Can Zillow estimates be trusted?
When Zillow.com launched in 2005, it gave property owners and buyers access to information like never before. The company’s estimated market value (called a Zestimate®) is now available for about 100 million homes around the country. But the question is, can those numbers be trusted?
I share more in this blog post.
By Zillow’s own admission, a Zestimate® is “not an appraisal. It is a starting point in determining a home’s value.”
Zestimate®s are based on a home’s features and location, market conditions, public sources of data, and information submitted by users. However, these are just a few of the factors that go into determining a home’s value. Because the reality is, a home is only worth what a buyer will pay and what a seller will accept.
Therefore, the company encourages “buyers, sellers, and homeowners to supplement Zillow’s information by doing other research.”
The accuracy of some information on Zillow is certainly questionable, including its Zestimate®s.
And then there is the “market temperature” it provides for each area. This refers to the “balance of bargaining power between buyers and sellers in a particular zip code relative to other zip codes in the same metropolitan area.” In Greenville, for example, Zillow lists the temperature for 29615 as “Hot” and 29605 as “Very Hot.” Yet, 29601 and 29611 are considered “Cold,” 29607 is “Neutral” and 29609 is “Warm” – generalizations that I don’t necessarily agree with.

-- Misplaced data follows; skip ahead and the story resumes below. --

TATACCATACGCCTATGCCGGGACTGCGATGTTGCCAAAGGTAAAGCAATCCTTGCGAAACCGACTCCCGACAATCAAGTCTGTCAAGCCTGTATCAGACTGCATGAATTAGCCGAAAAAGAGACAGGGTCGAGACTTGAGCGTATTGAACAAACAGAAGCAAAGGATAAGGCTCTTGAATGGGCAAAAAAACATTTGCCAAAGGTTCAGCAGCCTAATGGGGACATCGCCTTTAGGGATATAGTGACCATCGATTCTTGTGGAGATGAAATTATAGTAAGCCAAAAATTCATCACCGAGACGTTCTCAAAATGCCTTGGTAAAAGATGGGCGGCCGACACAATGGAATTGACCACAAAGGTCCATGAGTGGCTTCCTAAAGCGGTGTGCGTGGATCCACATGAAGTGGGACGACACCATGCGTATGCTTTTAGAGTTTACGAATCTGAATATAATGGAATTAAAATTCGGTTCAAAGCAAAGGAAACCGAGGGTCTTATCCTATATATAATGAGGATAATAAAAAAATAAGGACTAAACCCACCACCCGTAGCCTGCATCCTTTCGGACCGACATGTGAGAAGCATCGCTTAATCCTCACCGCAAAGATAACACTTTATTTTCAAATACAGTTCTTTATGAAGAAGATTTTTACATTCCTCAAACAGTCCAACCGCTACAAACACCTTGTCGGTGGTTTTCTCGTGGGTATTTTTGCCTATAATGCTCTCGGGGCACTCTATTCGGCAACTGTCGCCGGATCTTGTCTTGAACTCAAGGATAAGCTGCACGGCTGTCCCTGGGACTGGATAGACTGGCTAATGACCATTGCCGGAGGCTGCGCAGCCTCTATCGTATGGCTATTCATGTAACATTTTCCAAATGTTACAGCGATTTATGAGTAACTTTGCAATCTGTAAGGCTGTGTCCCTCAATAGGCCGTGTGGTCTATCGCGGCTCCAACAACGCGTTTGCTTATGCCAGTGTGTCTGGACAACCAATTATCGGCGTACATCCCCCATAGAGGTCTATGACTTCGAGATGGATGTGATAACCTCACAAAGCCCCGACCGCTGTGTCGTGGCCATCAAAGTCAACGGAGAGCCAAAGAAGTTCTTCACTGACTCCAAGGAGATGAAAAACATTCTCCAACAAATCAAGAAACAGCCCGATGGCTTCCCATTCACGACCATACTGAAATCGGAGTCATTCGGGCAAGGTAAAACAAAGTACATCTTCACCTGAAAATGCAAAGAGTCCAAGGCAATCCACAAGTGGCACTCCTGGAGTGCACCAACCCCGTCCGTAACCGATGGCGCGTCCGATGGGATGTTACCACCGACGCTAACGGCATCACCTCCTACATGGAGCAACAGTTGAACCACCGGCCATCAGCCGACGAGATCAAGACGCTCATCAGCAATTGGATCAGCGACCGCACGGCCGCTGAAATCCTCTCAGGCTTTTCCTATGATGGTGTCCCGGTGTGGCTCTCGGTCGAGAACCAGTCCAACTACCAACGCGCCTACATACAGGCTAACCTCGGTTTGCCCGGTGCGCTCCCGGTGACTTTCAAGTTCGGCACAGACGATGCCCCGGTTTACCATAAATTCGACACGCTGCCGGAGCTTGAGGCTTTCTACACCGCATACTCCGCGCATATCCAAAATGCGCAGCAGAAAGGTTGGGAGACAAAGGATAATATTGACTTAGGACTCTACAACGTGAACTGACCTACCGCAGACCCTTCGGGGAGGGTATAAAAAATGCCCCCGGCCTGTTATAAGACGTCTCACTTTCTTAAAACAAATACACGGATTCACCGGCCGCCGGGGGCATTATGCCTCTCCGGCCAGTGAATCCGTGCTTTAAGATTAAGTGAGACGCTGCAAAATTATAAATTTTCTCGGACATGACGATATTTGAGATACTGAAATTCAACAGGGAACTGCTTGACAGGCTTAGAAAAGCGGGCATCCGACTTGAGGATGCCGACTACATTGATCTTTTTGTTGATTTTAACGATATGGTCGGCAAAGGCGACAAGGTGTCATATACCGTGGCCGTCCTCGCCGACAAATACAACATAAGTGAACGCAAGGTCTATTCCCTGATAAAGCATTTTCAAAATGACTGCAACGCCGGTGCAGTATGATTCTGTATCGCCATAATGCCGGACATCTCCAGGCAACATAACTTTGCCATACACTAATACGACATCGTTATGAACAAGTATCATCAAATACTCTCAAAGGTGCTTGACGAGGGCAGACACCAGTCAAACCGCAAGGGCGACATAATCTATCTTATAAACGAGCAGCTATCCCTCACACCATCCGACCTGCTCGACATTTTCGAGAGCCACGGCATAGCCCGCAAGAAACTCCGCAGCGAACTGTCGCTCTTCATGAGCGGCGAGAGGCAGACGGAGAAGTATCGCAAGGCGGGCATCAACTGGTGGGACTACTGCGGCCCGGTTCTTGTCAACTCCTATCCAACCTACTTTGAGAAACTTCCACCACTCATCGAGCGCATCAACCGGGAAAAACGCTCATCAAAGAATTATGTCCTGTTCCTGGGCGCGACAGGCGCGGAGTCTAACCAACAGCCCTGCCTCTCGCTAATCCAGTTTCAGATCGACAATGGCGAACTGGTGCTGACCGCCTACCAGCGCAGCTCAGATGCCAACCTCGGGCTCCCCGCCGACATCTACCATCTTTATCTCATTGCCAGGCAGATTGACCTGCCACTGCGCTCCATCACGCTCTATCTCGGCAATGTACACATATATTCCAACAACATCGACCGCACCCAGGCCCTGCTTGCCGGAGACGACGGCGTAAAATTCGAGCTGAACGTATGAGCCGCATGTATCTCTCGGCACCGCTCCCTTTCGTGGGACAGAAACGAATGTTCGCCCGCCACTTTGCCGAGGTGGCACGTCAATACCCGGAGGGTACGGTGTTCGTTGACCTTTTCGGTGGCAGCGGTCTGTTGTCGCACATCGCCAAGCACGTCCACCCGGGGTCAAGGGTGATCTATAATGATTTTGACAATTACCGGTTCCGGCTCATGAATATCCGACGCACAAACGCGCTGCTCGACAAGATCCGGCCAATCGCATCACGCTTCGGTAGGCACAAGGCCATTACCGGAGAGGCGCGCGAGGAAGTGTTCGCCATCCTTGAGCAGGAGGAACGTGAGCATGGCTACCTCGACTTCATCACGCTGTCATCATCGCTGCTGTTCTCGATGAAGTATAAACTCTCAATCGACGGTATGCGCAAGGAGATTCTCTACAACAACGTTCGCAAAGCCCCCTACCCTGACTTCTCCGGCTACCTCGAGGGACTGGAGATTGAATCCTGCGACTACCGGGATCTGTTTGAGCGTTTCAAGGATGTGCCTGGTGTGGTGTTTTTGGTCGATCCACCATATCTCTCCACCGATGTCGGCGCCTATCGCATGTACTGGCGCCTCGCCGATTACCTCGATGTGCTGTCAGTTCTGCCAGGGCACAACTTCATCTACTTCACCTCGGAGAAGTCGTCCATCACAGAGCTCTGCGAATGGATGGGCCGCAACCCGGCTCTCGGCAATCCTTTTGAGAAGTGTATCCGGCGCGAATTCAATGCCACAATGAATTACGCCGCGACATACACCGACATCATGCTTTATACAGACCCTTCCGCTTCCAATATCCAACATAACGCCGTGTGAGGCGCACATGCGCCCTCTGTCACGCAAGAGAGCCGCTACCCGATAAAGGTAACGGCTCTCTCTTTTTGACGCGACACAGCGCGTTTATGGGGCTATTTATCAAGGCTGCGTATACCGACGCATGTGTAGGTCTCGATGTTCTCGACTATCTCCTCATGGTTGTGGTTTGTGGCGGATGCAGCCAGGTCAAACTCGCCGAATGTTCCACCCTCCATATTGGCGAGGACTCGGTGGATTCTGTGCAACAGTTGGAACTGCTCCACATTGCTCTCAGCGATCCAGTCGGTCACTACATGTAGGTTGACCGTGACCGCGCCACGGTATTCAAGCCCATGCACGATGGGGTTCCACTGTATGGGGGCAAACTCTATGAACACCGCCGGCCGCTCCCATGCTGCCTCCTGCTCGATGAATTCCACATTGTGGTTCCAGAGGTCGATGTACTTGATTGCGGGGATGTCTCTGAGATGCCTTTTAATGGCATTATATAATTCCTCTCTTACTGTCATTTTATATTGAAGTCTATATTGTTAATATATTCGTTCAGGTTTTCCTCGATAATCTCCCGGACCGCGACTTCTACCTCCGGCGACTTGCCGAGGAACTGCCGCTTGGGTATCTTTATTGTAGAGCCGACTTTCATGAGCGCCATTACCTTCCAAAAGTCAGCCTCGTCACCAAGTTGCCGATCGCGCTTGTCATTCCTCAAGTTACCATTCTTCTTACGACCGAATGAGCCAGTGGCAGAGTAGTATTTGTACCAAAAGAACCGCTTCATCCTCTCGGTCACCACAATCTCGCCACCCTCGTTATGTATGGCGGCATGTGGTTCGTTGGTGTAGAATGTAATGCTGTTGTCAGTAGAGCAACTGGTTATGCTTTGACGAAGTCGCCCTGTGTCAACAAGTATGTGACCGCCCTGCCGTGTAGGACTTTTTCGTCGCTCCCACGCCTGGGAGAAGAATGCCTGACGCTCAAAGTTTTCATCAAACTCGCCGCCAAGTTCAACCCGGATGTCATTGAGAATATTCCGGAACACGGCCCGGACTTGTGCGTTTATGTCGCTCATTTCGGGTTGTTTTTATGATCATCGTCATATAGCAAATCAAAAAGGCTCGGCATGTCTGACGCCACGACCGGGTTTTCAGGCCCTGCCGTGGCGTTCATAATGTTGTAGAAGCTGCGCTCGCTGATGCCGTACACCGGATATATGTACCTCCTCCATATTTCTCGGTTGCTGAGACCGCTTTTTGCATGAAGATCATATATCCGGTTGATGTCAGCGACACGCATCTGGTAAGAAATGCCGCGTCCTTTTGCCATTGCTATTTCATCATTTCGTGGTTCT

However, there is an incredibly valuable (and accurate) set of information that Zillow provides: past sales history. For any property on its database, homeowners and buyers can see the date a home was sold and at what price. Tax history is also available. And that’s a great starting point when it comes to determining what price you will or won’t pay or accept for a home.
In short, Zillow, Trulia and other online tools are a great way to better familiarize yourself with your local property market. The danger comes when they are considered the “be all end all” – and start to interfere with advice from more credible sources, like a registered realtor or professional appraiser.